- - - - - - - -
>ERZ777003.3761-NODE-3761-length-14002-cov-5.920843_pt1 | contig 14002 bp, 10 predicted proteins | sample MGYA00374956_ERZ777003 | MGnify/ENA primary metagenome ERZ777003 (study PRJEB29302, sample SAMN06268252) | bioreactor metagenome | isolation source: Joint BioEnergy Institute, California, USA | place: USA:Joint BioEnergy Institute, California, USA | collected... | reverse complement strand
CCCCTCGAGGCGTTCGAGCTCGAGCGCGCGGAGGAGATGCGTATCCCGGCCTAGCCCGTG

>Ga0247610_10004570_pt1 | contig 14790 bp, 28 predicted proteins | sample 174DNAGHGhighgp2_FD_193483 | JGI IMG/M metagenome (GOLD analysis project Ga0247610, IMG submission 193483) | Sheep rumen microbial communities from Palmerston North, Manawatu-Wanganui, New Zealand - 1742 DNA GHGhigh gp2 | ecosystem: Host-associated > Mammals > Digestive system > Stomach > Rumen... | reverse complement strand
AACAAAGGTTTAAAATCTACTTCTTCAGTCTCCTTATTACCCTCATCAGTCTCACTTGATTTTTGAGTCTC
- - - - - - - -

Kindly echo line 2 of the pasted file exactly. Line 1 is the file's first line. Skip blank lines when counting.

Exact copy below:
CCCCTCGAGGCGTTCGAGCTCGAGCGCGCGGAGGAGATGCGTATCCCGGCCTAGCCCGTG